To help predict the future, a researcher looked at more than 4,600 apartments built in downtown Salt Lake City in recent years and traced the kids who live there. Here’s how many he found enrolled in the city’s schools: 69.
The dramatic gap between those numbers illustrates how, despite Salt Lake City’s booming population and housing supply, the capital city’s school district is shrinking. There are fewer students especially in elementary and middle schools, demographer Rick Brammer told school board members this week.
This fall’s enrollment of 19,833 is 3,200 fewer kids than five years ago. And Brammer predicts that 10 years from now, the Salt Lake City School District will drop under 17,000 students. Continuing decreases in enrollment could mean the district will need to employ fewer teachers and eventually shut some schools.
Housing costs, the rapid decline in Utah’s birth rate, the COVID-19 pandemic and increasing competition in education all play a role in why Salt Lake City is shedding kids, said Brammer, of Arizona-based consulting firm Applied Economics. Here are highlights from his draft report.
Why is enrollment falling?
The school district’s population has grown by 13,000 people since 2010, according to census data cited by Brammer, and 11,500 new housing units were built in its boundaries during that same period.
But in downtown Salt Lake City, for example, the number of new residents under age 18 rose by fewer than 800.
“It’s a prosperous area,” Brammer said. “ ... The nature of that growth is just shifting away from the school-age population. It’s obviously gentrifying.”
While Brammer looked at housing projects downtown, he said, he didn’t “see anybody who was talking about playgrounds and swing sets. We’re talking about workout rooms and coffee bars and all that kind of stuff that adults generally want.”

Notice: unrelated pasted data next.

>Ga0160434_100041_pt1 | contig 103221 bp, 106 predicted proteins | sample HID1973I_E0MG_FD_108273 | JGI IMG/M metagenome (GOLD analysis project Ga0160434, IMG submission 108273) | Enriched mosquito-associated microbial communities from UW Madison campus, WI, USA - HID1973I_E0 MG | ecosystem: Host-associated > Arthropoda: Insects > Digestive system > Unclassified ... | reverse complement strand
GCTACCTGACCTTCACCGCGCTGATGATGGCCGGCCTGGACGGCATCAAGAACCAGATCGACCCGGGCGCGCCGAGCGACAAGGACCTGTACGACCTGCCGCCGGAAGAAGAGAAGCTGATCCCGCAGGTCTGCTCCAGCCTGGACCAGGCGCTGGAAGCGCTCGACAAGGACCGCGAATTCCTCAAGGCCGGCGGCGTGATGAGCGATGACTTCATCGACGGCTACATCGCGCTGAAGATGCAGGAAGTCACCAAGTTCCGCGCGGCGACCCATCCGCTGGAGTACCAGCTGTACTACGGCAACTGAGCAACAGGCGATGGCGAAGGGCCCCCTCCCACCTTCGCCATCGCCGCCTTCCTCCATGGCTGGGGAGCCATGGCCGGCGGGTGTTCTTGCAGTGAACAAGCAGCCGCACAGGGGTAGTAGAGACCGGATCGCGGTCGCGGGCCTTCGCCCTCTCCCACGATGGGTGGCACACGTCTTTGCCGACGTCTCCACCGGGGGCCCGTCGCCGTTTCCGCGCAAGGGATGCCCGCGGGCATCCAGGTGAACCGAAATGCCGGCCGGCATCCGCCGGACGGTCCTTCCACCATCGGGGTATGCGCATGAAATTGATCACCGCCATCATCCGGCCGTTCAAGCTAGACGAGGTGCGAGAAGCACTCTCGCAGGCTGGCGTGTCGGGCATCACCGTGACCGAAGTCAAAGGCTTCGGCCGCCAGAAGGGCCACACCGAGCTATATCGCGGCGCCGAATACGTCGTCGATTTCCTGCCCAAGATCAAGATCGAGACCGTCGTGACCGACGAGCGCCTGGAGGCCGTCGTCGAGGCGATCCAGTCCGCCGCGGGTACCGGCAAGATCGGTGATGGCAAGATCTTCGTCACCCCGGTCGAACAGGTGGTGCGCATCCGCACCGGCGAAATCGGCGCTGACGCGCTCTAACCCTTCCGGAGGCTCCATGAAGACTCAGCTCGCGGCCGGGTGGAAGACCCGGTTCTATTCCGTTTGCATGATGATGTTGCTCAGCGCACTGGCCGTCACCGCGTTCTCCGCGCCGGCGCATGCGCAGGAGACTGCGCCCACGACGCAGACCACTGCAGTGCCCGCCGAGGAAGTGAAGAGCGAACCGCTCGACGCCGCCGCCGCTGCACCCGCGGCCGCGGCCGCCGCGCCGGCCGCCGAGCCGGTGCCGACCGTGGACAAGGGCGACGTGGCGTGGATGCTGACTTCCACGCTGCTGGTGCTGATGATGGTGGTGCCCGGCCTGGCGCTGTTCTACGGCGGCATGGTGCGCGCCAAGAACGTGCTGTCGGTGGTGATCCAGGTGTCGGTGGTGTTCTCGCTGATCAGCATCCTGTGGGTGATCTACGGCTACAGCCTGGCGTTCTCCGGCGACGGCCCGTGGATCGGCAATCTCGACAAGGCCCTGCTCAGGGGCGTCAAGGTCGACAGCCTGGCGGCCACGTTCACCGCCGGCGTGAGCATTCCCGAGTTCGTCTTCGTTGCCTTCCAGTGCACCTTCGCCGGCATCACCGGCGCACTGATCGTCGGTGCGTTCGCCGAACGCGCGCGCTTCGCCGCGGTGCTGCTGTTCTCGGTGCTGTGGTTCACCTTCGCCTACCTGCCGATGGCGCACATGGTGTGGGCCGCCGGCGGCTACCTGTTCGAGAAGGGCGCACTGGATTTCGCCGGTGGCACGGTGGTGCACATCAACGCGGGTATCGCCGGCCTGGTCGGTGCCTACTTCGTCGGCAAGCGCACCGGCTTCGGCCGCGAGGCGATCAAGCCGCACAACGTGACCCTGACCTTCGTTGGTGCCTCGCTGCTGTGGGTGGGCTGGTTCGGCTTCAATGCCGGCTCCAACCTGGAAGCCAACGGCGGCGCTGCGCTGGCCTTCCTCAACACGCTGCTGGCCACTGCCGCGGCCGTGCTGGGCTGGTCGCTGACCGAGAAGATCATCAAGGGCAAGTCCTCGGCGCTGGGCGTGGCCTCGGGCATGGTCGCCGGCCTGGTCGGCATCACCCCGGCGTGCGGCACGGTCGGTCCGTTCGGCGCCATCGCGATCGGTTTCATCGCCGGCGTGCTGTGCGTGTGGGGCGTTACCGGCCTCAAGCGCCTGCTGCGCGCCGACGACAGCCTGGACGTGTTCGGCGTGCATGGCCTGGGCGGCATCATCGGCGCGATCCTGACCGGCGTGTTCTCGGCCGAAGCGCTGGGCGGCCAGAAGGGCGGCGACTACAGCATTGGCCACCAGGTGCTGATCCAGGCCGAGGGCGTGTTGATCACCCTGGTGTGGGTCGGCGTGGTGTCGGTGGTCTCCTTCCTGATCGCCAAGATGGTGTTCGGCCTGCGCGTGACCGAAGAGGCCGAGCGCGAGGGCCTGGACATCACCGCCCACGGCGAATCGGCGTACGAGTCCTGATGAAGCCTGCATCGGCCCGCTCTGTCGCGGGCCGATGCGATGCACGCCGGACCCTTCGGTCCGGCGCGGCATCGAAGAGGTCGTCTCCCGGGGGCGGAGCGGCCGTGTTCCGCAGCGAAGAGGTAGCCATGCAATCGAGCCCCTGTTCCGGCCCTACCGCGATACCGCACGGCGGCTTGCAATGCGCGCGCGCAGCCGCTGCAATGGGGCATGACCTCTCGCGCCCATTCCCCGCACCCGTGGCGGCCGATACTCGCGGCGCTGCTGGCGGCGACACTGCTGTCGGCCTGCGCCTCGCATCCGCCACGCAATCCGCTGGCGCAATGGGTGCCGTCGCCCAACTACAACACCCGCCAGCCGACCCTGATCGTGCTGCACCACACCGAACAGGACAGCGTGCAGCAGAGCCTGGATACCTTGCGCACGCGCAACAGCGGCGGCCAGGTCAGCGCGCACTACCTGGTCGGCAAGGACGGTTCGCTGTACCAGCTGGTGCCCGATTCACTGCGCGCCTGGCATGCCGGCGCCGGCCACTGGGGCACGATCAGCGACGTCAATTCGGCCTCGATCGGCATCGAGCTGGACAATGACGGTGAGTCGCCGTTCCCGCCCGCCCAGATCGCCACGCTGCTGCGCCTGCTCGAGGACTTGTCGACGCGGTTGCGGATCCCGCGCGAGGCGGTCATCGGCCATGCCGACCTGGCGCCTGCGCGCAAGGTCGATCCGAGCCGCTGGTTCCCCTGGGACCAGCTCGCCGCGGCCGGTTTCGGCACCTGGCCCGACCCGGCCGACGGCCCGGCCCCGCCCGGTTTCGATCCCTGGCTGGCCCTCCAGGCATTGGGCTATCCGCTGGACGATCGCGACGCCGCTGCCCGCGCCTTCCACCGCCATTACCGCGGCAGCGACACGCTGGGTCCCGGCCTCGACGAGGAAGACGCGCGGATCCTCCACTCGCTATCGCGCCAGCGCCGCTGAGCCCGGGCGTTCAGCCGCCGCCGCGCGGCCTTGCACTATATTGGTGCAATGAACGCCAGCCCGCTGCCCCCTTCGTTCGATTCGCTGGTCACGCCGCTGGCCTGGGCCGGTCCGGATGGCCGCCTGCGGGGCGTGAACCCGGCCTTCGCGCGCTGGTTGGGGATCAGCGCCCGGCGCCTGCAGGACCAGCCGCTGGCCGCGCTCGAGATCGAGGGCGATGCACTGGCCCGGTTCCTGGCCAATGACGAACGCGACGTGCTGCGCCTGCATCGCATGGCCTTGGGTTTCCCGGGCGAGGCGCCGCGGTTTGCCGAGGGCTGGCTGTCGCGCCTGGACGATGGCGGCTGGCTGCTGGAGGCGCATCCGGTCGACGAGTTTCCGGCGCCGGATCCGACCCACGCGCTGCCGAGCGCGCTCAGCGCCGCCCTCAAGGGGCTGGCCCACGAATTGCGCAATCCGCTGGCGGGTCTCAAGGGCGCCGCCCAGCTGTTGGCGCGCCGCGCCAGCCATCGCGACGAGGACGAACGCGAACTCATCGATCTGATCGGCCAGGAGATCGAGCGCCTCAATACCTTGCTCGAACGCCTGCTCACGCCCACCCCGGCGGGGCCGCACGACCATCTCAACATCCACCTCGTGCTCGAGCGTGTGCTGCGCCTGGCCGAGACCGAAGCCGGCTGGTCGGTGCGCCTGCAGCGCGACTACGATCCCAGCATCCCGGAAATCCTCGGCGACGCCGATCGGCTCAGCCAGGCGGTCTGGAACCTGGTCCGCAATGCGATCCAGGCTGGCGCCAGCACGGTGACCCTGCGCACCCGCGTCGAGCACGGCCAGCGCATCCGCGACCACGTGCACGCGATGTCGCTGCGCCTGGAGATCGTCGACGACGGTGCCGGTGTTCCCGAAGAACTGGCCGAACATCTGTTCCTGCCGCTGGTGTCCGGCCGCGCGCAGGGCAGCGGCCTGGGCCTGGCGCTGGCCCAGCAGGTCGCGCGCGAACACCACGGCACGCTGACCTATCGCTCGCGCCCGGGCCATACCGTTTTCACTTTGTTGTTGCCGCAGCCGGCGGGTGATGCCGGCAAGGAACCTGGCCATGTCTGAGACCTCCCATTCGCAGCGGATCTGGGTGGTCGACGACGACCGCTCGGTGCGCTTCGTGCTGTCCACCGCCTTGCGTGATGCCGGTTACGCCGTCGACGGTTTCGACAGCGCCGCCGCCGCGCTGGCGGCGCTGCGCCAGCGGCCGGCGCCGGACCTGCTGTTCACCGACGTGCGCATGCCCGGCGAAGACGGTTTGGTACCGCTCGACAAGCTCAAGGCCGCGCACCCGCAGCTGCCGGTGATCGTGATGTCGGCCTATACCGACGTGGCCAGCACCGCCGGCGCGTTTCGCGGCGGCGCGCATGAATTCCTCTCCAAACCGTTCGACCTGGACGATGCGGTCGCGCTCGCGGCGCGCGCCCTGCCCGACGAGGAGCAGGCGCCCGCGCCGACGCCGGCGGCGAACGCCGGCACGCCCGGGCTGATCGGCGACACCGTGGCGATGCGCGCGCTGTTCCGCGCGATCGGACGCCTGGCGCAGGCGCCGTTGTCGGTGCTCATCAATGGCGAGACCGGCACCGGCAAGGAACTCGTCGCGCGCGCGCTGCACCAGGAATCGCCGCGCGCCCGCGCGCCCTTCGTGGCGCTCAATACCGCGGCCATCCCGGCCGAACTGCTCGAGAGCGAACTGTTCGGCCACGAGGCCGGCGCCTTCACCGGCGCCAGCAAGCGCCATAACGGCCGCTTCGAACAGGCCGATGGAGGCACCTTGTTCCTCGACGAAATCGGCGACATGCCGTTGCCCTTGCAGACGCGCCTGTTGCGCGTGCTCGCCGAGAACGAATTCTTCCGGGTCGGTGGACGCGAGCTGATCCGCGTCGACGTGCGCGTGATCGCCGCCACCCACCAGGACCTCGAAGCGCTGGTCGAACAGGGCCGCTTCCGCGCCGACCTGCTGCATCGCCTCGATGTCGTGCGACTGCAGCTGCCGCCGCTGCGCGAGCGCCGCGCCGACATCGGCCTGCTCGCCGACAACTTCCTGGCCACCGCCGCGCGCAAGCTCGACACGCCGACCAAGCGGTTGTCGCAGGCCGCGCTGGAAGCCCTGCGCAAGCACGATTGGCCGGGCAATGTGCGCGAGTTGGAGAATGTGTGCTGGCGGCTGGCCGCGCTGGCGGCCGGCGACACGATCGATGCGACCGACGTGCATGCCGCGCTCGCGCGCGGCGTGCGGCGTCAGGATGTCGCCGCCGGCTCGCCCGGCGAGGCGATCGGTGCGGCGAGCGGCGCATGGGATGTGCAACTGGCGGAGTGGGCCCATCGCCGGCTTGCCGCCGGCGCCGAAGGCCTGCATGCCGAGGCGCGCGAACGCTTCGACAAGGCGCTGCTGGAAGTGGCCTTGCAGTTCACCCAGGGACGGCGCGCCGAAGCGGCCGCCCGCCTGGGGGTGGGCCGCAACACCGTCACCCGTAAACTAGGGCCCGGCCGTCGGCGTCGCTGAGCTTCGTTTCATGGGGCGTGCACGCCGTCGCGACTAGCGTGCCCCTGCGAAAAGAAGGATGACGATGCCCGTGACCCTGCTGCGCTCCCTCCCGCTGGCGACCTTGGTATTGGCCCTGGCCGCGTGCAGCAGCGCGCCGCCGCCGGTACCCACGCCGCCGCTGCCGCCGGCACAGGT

He tracked students from 27 apartment complexes built downtown between 2010 and 2019. Another 4,000 apartments have been added or planned since then, his report said.
Sliding birth rates in Utah are also contributing to the drop in enrollment. Utah’s birth rate remains above the national rate, but it’s dropping at a faster pace, the report said, citing census data.
The continuing pandemic is likely also depressing enrollment, Brammer said, noting, “I don’t think everyone is comfortable coming back to school yet.” And with the rapid spread of online classes and other learning options, “people are getting more and more used to accepting educational alternatives,” he said.
There are nine charter schools within the district’s boundaries, including three authorized by the district, and a relatively high number of private schools, at 11, Brammer added.
Where is enrollment dropping the most?
In the five years prior to the start of the COVID-19 pandemic, enrollment had declined substantially in the densely populated neighborhoods west of Interstate 15, according to the report.
But the decline has been more widespread in the district since the 2019-20 school year, though the areas west of I-15 are still showing the greatest drop — in conjunction with falling population there.
In the 2014-15 school year, 16 of Salt Lake City’s 27 elementaries had more than 500 students. This year, none does, according to the report.
In three charts, here are enrollment trends and Brammer’s projections for each of Salt Lake City’s elementary, middle and high schools.
What’s projected for the district’s future?